The German Obama?
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When an ethnic Turk was elected leader of the Green Party in Germany on Saturday, the international press immediately christened him "The German Obama". But a German with Turkish parents tells us, "I hadn't even thought about comparing them". Read more...
"Hopefully". Image posted on Flickr by Cenk Özbakir.
When an ethnic Turk was elected leader of the Green Party in Germany on Saturday, the international press immediately christened him "The German Obama". But a German with Turkish parents tells us, "I hadn't even thought about comparing them".
After months of mounting media hype, Obama's election two weeks ago left the international press somewhat deflated. No wonder then, when Cem Özdemir, a German politician with Turkish parents, was voted joint-leader of the German Green Party, the papers immediately compared him with US President-elect Barack Obama. It was even rumoured that his campaign team had set up a Facebook group under the name "Yes We Cem".
With a population of almost three million, the Turkish community is the largest minority in Germany. Özdemir, who was born and brought up in the southwest of the country, is the first from any minority group to lead a political party - and one that is relatively successful: between 1998 and 2005 the Green Party formed a part of the coalition government. If it were to happen again, Özdemir would become an MP. However, despite "Cemamia", the 42-year-old is not impressed. In an interview with Germany's Bild am Sonntag, he dismissed comparisons with Obama as "inappropriate".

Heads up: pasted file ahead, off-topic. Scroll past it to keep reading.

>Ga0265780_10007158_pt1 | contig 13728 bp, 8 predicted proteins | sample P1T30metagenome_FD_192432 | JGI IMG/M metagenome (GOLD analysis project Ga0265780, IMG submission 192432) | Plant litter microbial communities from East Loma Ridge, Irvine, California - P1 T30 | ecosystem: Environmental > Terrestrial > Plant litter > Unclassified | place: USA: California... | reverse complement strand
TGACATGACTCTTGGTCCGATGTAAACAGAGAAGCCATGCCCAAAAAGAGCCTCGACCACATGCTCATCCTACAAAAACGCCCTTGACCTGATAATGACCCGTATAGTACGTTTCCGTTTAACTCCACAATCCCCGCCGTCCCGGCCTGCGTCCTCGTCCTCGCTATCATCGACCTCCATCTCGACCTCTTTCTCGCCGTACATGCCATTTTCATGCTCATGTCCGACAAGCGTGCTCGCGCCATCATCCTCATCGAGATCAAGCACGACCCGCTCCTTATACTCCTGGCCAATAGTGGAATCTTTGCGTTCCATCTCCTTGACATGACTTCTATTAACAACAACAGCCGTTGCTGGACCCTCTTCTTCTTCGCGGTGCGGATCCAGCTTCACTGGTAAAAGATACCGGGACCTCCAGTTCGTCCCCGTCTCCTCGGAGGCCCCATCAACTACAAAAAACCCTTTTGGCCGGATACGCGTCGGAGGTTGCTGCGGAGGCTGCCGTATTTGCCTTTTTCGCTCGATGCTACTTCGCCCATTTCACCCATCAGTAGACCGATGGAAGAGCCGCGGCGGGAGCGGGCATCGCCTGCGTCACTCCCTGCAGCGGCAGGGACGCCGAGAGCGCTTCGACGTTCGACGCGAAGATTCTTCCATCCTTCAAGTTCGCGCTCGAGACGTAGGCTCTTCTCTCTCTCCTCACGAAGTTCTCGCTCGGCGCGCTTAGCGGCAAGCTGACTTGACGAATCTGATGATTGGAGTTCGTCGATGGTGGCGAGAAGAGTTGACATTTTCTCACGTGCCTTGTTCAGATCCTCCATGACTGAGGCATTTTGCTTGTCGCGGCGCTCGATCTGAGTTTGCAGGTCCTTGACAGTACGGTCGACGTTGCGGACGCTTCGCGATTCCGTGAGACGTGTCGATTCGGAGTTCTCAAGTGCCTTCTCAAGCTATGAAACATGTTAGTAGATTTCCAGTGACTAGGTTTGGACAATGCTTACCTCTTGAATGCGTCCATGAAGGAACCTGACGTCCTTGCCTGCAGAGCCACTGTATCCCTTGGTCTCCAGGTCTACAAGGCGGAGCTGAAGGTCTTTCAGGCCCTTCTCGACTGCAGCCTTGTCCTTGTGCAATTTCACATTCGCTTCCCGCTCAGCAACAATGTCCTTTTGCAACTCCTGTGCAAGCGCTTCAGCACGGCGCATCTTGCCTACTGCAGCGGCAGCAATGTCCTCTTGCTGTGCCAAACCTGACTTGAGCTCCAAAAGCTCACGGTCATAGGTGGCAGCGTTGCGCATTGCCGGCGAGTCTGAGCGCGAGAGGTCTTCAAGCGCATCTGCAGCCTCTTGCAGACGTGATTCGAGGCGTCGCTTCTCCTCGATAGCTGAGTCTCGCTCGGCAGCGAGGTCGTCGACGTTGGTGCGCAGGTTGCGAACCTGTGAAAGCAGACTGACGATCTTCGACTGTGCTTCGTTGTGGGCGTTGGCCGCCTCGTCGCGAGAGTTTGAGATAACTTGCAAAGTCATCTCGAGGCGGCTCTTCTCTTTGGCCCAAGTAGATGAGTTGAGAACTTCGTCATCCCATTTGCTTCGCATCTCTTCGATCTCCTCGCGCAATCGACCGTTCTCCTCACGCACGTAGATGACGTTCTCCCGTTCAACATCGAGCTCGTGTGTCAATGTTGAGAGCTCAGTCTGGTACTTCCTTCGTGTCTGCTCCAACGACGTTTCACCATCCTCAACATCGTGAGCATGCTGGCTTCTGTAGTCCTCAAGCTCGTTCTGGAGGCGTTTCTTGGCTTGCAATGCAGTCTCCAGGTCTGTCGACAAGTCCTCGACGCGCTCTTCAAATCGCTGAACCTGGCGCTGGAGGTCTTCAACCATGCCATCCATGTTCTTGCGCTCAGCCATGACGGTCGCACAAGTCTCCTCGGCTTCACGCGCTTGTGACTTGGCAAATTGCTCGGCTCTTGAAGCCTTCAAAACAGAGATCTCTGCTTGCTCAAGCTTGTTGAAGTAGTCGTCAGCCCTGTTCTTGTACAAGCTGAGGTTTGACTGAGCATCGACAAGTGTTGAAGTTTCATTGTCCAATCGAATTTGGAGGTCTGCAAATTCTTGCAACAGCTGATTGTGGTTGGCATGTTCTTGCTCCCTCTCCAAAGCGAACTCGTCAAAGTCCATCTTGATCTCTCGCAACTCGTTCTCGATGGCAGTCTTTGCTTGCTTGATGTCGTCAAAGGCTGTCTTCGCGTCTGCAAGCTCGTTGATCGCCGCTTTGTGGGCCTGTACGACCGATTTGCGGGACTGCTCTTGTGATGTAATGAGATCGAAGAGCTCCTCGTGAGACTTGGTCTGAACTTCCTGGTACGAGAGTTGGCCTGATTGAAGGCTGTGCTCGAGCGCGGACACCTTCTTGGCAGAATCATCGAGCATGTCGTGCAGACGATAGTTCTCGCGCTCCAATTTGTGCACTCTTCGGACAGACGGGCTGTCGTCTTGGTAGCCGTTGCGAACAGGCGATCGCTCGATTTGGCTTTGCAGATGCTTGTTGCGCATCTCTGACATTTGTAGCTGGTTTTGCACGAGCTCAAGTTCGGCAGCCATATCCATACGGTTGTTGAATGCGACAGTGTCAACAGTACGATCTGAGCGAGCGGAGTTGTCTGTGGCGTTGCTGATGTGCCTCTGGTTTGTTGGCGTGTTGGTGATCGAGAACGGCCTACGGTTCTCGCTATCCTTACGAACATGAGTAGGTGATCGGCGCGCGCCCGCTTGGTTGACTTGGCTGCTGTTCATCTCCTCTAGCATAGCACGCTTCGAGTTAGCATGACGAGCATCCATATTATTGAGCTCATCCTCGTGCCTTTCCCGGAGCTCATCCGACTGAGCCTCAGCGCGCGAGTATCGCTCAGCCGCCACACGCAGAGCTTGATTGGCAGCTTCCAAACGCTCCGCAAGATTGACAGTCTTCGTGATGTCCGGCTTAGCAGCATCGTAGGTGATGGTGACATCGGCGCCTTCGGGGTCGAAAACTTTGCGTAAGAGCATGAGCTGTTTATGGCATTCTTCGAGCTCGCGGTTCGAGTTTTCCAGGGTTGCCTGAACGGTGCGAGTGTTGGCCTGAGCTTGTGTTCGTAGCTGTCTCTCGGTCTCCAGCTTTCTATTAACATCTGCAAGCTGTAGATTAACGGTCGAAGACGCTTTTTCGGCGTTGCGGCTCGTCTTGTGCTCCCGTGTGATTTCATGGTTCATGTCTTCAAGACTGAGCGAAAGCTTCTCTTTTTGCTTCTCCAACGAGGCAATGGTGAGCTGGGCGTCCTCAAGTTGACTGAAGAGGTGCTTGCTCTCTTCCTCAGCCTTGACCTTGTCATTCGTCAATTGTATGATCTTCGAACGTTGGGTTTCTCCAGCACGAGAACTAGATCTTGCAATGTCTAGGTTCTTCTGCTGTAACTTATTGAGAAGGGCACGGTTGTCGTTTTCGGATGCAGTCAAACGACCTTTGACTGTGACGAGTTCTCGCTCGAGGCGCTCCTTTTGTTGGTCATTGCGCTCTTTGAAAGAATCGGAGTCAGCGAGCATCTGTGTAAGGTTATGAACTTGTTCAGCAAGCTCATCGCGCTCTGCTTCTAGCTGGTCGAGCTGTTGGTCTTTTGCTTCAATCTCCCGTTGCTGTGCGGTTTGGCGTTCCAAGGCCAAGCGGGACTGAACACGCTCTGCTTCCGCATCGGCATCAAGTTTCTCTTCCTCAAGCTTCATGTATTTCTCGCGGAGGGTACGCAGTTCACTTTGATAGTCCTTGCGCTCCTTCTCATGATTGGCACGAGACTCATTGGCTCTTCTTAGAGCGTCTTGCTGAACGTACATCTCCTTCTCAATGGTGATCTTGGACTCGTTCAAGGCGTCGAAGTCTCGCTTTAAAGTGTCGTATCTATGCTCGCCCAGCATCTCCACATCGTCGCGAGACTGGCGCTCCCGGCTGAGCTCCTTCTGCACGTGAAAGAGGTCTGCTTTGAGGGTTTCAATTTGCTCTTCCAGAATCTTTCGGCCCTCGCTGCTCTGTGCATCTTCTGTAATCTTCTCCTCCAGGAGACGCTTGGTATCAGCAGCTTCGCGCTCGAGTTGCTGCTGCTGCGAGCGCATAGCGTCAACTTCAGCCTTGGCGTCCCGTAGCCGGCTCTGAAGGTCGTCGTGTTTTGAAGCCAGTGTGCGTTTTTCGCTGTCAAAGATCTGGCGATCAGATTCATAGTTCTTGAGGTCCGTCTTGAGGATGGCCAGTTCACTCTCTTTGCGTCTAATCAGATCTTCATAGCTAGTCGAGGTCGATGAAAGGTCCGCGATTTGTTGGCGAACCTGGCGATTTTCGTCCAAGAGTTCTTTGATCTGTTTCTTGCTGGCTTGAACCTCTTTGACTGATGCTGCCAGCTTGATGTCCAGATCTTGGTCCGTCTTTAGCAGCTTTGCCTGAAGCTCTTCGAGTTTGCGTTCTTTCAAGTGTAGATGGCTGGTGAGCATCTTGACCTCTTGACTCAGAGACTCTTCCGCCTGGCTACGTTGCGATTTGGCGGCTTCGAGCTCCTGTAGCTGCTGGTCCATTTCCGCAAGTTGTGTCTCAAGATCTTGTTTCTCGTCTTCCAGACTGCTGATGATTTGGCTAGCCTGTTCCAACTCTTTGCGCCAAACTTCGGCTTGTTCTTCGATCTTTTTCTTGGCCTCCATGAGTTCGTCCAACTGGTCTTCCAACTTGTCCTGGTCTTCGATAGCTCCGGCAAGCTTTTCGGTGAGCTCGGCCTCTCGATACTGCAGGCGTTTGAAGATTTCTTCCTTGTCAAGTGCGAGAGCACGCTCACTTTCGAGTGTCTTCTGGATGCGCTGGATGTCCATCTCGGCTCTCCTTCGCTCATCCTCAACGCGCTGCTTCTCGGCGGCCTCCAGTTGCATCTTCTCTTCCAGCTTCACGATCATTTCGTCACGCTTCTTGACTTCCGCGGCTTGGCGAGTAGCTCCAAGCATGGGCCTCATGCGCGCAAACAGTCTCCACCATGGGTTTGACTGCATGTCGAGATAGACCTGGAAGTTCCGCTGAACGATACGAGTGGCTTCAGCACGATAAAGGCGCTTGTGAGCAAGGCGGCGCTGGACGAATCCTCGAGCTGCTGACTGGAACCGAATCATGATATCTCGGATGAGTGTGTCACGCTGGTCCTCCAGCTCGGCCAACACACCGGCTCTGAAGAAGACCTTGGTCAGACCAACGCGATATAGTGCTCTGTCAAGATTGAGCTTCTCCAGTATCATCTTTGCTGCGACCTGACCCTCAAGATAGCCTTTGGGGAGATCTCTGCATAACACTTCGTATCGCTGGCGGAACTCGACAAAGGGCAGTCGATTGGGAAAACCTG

"He's more German than Turkish"
Döndü Yilmaz is a doctor from Dusseldorf. Her parents emigrated from Ankara 30 years ago. She prefers to remain anonymous.
This is no big surprise. For young, educated people like me, we study here, we work here - it's like everyone is equal. It's a natural consequence of the past 50 years. Turkish people originally came just to do cheap labour, and now the children of those people have the chance to make something. It's really quite normal.
I hadn't even thought about comparing him with Barack Obama. You can see as soon as you look at him that he's Turkish but it's not like being black in America. The history there is much more difficult. It seems there are still daily problems and prejudices. They seem to think calling the White House the Black House is funny - we would never say something like that! In Germany we were really really sorry for what happened in the World Wars - people still feel ashamed, so I guess we try to compensate for that.
I think the less-educated Turkish people here will vote for Cem because he brings them hope that he'll do something for them. They believe him more than they trust German people. But I don't think he'd get enough support to overrule the other major parties. I wouldn't vote for him because I'm not a Green Party supporter. I wouldn't vote for him just because he's Turkish. He's more German than Turkish anyway."